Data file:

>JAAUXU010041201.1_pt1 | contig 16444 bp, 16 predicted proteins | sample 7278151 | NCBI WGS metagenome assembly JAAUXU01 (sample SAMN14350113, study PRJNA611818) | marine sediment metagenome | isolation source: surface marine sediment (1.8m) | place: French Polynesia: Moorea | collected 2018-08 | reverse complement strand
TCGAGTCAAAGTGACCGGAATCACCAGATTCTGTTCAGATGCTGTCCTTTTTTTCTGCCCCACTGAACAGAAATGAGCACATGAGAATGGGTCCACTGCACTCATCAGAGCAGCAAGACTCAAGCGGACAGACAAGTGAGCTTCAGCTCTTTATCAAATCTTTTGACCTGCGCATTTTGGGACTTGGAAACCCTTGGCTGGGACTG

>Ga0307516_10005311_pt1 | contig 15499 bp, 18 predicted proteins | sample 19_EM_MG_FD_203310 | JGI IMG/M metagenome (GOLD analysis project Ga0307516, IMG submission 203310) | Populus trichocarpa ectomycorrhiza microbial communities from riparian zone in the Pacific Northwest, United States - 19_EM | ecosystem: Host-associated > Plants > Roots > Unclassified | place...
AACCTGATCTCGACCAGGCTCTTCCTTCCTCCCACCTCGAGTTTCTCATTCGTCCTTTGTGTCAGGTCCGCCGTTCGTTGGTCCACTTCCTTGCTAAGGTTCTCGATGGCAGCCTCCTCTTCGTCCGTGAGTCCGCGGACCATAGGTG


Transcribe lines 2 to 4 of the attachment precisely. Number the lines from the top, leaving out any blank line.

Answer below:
TCGAGTCAAAGTGACCGGAATCACCAGATTCTGTTCAGATGCTGTCCTTTTTTTCTGCCCCACTGAACAGAAATGAGCACATGAGAATGGGTCCACTGCACTCATCAGAGCAGCAAGACTCAAGCGGACAGACAAGTGAGCTTCAGCTCTTTATCAAATCTTTTGACCTGCGCATTTTGGGACTTGGAAACCCTTGGCTGGGACTG

>Ga0307516_10005311_pt1 | contig 15499 bp, 18 predicted proteins | sample 19_EM_MG_FD_203310 | JGI IMG/M metagenome (GOLD analysis project Ga0307516, IMG submission 203310) | Populus trichocarpa ectomycorrhiza microbial communities from riparian zone in the Pacific Northwest, United States - 19_EM | ecosystem: Host-associated > Plants > Roots > Unclassified | place...
AACCTGATCTCGACCAGGCTCTTCCTTCCTCCCACCTCGAGTTTCTCATTCGTCCTTTGTGTCAGGTCCGCCGTTCGTTGGTCCACTTCCTTGCTAAGGTTCTCGATGGCAGCCTCCTCTTCGTCCGTGAGTCCGCGGACCATAGGTG